Medicaid is a flawed healthcare system for the poor. If you’ve followed this blog for long you know I’ve said that many times. Today I want to begin a three-part series that addresses the three major flaws of the ObamaCare Medicaid expansion. It is crucial to understand these flaws because they are the source of the major debate going on now in the Senate that will determine the future of the healthcare system.
Before we begin, it is necessary to understand how Medicaid operated before the passage of ObamaCare and then see how it changed.
Medicaid Before ObamaCare
Before the passage of ObamaCare, the federal government support of this cooperative program with the states was about two-thirds of the expense. The federal government paid about 2 of every 3 dollars spent and the state picked up the third dollar. In theory, the program was designed to redistribute federal taxpayers’ dollars from wealthier states to poorer states by giving poorer states a higher match for every dollar they spend. (In reality the system actually benefits wealthier states more as we will discuss in Part II.)
This federal support varies significantly from state to state and so does state eligibility. In Minnesota, where the income threshold is the highest in the nation, you are eligible to be on Medicaid even if you earn up to 275% of the Federal Poverty Level (FPL). In Alabama, which has a much lower average income, you are only eligible for Medicaid if your income is less than 25% of the FPL.
Medicaid After ObamaCare
ObamaCare is mostly about the expansion of Medicaid. Originally, it tried to force all the states to expand Medicaid or lose their federal matching funds. The Supreme Court struck down this involuntary expansion and made it voluntary. The end result was only 31 states plus the District of Columbia expanded Medicaid.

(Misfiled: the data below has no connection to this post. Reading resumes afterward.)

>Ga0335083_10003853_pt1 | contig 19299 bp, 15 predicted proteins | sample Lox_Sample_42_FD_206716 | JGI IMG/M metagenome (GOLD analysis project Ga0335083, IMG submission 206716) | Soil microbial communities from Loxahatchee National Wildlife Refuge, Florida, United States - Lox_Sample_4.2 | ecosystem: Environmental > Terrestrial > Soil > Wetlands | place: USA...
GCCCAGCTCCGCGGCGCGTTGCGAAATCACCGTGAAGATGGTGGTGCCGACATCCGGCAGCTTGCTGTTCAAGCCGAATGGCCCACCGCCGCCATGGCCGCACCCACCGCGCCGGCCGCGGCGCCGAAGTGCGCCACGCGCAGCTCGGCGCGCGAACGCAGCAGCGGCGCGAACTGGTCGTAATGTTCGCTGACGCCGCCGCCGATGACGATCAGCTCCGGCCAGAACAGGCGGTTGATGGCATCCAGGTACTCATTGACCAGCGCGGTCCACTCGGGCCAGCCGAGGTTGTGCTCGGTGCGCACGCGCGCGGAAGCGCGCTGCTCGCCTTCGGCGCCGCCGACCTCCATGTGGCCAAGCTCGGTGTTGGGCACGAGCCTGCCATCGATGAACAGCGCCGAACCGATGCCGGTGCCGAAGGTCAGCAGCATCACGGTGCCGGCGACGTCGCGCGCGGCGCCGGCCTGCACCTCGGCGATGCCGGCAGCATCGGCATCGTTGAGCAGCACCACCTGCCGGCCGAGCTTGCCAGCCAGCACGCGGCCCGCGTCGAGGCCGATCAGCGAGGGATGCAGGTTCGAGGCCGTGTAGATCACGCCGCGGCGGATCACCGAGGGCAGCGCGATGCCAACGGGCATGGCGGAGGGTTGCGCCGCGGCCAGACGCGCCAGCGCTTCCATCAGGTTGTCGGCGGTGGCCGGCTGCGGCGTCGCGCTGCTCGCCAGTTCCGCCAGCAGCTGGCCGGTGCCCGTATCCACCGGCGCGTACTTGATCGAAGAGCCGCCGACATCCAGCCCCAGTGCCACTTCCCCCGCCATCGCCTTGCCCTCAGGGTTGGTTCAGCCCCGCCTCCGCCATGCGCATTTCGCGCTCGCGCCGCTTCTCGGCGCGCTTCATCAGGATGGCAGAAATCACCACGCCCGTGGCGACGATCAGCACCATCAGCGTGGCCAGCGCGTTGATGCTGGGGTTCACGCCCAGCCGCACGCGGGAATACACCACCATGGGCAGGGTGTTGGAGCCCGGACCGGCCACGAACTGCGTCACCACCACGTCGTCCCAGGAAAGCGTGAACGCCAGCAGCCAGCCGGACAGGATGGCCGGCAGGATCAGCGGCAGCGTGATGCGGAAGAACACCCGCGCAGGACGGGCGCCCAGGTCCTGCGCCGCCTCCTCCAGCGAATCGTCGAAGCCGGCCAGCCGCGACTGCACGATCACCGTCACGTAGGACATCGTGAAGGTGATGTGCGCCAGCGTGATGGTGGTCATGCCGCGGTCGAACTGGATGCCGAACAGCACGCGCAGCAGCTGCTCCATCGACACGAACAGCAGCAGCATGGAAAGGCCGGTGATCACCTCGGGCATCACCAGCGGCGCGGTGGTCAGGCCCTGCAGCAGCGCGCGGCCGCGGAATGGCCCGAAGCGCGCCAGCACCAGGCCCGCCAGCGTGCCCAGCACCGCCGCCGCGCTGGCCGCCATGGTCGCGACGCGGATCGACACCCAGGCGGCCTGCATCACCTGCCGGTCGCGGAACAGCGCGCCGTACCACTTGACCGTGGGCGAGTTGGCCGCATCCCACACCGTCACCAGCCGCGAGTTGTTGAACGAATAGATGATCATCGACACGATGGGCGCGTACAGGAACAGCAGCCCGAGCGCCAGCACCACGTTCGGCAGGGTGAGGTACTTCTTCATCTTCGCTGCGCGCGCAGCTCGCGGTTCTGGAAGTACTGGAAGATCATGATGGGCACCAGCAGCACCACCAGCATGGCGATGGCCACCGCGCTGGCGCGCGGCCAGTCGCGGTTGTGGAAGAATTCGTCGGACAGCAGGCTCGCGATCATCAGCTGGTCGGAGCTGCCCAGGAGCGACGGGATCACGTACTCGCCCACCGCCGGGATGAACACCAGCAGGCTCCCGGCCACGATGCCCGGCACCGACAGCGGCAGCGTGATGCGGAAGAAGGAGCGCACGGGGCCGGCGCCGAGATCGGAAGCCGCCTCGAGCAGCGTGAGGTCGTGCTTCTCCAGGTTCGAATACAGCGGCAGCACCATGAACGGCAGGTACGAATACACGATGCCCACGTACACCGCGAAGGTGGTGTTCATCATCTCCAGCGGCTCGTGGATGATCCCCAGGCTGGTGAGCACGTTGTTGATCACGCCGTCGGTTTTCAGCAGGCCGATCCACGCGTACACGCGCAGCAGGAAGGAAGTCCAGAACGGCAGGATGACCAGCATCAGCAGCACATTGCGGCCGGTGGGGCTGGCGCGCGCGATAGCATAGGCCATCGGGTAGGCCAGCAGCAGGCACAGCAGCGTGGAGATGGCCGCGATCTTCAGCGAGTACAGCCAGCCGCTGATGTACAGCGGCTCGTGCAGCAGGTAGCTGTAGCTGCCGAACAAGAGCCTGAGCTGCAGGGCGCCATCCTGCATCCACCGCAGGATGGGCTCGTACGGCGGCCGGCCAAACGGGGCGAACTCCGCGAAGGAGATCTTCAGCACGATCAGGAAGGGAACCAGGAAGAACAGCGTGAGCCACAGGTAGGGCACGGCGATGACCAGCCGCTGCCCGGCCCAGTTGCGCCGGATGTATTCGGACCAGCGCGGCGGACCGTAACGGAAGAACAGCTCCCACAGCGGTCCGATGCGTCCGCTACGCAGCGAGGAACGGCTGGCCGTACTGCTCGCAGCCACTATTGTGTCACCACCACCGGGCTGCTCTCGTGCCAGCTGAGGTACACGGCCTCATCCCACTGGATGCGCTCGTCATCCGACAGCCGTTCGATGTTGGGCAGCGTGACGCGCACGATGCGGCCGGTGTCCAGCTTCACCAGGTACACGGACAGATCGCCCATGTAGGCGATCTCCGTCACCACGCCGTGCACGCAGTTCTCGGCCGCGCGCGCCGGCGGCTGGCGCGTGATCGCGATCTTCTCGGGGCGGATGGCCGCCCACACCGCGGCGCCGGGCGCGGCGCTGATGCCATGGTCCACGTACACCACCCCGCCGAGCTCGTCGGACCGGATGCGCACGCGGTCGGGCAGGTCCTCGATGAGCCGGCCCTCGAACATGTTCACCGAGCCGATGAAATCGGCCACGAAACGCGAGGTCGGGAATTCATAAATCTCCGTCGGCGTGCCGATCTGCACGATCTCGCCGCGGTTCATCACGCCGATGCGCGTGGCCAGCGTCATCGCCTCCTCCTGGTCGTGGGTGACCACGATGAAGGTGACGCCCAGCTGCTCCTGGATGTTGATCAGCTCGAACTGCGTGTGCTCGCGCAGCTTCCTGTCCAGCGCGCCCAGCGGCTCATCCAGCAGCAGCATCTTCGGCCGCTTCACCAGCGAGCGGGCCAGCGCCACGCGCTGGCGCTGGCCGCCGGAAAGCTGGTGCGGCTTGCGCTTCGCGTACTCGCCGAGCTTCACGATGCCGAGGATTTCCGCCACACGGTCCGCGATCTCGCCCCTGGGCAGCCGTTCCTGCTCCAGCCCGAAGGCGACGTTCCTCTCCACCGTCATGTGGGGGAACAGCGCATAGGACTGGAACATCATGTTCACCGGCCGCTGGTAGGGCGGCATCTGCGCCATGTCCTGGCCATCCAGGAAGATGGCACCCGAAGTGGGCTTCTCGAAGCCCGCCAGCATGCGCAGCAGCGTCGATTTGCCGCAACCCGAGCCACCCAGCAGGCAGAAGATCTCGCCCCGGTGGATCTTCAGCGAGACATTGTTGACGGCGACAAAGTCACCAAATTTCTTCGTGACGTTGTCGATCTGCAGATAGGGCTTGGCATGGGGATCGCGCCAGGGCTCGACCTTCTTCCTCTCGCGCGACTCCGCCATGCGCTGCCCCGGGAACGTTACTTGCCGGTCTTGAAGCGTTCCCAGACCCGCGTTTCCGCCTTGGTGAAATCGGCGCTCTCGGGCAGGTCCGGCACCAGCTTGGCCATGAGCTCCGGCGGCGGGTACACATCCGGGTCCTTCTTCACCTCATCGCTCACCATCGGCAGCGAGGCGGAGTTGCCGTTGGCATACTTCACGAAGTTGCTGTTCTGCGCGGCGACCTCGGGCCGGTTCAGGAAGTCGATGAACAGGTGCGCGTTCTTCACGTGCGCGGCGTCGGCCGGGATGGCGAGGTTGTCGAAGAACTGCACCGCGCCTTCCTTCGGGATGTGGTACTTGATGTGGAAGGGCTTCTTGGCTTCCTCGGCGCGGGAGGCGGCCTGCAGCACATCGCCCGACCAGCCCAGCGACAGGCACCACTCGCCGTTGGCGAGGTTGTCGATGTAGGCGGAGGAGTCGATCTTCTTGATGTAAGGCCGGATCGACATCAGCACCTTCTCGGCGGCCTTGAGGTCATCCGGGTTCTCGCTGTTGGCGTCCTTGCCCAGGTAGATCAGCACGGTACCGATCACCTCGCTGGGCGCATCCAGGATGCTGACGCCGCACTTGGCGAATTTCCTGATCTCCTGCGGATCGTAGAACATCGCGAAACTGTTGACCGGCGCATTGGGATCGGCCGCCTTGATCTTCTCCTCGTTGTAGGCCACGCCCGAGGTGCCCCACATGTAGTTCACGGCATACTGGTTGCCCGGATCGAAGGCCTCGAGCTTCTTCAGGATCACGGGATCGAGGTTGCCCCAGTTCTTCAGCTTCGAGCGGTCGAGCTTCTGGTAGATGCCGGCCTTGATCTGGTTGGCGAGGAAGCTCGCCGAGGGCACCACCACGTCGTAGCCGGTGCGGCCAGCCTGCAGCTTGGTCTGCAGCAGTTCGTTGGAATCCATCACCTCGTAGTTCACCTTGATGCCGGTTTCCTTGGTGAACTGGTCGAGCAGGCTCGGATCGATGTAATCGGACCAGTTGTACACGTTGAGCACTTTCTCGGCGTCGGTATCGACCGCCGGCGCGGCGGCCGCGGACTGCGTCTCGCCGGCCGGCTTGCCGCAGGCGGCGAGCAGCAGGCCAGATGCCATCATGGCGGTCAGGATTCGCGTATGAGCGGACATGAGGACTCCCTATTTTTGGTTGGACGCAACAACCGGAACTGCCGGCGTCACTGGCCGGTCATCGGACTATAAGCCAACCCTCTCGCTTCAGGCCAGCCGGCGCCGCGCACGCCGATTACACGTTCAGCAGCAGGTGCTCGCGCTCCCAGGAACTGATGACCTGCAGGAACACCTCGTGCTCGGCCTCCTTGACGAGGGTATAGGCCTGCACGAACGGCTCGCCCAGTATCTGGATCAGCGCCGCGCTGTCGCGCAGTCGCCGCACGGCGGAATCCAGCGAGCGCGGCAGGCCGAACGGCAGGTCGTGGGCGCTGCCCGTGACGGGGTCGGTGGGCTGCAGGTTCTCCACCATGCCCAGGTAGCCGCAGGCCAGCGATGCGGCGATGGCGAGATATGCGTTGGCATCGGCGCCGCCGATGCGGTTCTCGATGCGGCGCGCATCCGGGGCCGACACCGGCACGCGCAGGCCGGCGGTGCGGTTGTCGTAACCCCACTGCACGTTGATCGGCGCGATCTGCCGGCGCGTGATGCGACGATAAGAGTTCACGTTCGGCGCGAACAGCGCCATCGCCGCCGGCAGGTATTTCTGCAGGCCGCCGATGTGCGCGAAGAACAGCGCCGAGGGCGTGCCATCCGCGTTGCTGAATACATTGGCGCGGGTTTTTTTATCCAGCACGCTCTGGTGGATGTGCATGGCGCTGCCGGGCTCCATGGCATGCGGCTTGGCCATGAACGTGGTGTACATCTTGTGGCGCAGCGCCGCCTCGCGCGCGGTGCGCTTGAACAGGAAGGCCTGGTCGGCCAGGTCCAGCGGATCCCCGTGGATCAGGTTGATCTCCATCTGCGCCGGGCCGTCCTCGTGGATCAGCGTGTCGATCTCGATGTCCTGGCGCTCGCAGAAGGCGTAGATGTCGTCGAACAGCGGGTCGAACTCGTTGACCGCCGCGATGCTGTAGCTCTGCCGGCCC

The ObamaCare Medicaid expansion changed the rules about Medicaid. First, it changed the eligibility rules making anyone eligible up to 133% of the FPL. Second, it agreed to pay 100% of the additional costs of these newly eligible enrollees for three years, then reduced the federal support in stages down to 90% in 2020 and indefinitely thereafter. Third, it made it unlawful to be uninsured and therefore forced many people previously eligible for Medicaid, but not enrolled, to enroll in the system to avoid paying a tax.
The result of these changes is about 15 million more Americans enrolled in Medicaid. The cost of this expansion is now $574 billion when last measured in 2016.
There are flaws in the system that threaten to bankrupt it. Chris Conover, healthcare economist at Duke University, writes in Forbes that he believes there are three flaws in the Medicaid expansion:
- The Enhanced Federal Matching Rate
- The Failure to Alter Medicaid’s Open-ended Matching Rate Structure
- The Lack of Integration with Private Health insurance – especially the new health care Exchanges created under the law
Today we will address the first of these flaws and the others in Parts II and III.
The Enhanced Federal Matching Rate